Blue Hawaii1

Blue Hawaii

2 oz Fresh Pineapple Juice

¾ oz Fresh Lemon Juice

¾ oz Blue Curacao

¼ oz Sugar Syrup

½ tsp Heavy Cream

1 ½ oz Vodka

Shake with a lot of crushed ice and pour unstrained into a double old fashioned glass. We like to garnish with a nice piece of fresh pineapple.

 

This drink has a magically refreshing quality to it. It’s got the bright tang of pineapple with plenty of lemon sour. The cream gives it a wonderful fullness that really binds the drink and aids in it’s light color. An important lesson to take away from this is to use curacao in place of some of your regular sweeteners. While it can’t replace them entirely especially in the face of bold citrus, you can make it’s sweetness work for you. Until next time,

“You Get Hammered America!” – JFL

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About JFL

Joey or JFL as he is known by friends is a culinary trained mixologist from the Heart of Dixie Birmingham, Alabama. From a weekly column in the St. Clair News Aegis to his own experiments online JFL never stops doing work on Tiki and Cocktails. When he's not studying all things spirit, wine, and beer he's pursuing his own odd interests such as cartoons, cheesy old horror movies, horror punk, hair metal, and hockey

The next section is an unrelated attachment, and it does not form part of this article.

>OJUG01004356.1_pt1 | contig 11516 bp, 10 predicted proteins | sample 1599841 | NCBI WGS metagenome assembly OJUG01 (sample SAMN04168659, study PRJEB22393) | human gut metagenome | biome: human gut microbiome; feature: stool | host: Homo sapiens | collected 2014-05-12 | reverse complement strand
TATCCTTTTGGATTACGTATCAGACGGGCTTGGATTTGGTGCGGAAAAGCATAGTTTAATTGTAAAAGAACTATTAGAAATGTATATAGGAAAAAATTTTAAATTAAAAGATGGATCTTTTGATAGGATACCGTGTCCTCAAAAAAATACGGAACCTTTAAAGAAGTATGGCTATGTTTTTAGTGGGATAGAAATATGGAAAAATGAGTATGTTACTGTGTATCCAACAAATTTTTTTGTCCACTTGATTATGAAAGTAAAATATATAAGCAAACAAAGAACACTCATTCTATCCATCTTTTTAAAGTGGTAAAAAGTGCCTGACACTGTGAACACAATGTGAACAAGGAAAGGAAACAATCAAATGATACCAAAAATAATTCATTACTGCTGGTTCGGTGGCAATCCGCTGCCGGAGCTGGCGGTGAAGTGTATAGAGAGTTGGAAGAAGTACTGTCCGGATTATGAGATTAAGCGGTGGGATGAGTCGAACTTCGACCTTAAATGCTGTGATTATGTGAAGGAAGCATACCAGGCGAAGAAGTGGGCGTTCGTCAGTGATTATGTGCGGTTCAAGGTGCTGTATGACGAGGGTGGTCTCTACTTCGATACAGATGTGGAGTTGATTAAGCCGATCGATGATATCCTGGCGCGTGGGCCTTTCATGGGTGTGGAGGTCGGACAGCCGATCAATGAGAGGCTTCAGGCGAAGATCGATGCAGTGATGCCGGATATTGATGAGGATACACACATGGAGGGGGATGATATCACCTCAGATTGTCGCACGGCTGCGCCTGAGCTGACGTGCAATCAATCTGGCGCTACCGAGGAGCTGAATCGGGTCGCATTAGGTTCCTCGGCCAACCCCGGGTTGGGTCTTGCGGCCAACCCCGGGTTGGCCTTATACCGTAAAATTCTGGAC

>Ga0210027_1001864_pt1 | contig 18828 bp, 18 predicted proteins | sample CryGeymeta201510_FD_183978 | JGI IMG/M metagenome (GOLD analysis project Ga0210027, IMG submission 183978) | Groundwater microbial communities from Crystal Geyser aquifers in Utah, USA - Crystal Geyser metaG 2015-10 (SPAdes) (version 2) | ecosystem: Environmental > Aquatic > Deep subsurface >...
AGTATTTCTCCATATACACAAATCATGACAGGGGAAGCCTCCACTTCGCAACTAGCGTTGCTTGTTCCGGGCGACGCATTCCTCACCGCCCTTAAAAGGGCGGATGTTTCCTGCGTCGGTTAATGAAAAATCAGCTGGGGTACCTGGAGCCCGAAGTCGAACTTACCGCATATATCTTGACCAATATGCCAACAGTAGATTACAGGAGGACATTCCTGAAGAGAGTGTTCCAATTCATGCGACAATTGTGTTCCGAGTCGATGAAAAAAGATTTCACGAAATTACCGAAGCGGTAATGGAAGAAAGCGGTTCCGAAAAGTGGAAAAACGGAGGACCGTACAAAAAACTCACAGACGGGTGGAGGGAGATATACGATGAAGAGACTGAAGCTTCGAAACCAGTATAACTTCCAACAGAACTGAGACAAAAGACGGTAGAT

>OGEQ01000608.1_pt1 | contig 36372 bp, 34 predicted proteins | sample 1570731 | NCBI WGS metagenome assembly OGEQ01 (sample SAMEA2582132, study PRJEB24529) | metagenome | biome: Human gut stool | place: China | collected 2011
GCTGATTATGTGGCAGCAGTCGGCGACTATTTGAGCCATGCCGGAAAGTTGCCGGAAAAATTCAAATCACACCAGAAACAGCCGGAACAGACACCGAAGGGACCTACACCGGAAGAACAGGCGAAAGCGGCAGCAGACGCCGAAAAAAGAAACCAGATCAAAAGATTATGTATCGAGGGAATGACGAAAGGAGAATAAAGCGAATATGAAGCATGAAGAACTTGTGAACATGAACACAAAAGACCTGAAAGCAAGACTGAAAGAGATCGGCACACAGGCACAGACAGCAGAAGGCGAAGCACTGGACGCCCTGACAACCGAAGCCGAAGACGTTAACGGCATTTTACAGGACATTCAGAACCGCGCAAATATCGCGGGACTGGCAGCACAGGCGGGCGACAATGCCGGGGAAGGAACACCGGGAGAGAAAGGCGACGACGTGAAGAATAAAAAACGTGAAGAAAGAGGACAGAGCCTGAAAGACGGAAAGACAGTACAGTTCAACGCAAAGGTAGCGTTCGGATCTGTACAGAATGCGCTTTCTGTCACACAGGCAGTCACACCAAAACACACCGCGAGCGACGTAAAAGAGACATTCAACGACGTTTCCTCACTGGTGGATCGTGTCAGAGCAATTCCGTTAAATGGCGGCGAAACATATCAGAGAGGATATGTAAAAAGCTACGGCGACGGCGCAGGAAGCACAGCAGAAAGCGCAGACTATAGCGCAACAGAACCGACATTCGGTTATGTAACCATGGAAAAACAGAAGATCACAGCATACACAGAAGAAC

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3 Responses to Dye Dye Dye my Darling

  1. I suppose there’s nothing wrong with keeping a bottle of the blue on the shelf, and you’ve just convinced me of the one I’ll be buying! Great post — thanks for the tip!

  2. I wish to show thanks to you for rescuing me from this particular predicament. Right after searching throughout the internet and coming across tricks that were not powerful, I thought my life was done. Living without the approaches to the difficulties you’ve sorted out through your guideline is a serious case, as well as those which may have badly damaged my career if I had not discovered your web blog. Your personal knowledge and kindness in playing with almost everything was vital. I am not sure what I would have done if I had not discovered such a stuff like this. I am able to at this point look forward to my future. Thanks for your time very much for the reliable and amazing guide. I won’t think twice to refer your blog to any person who should have guidelines about this area.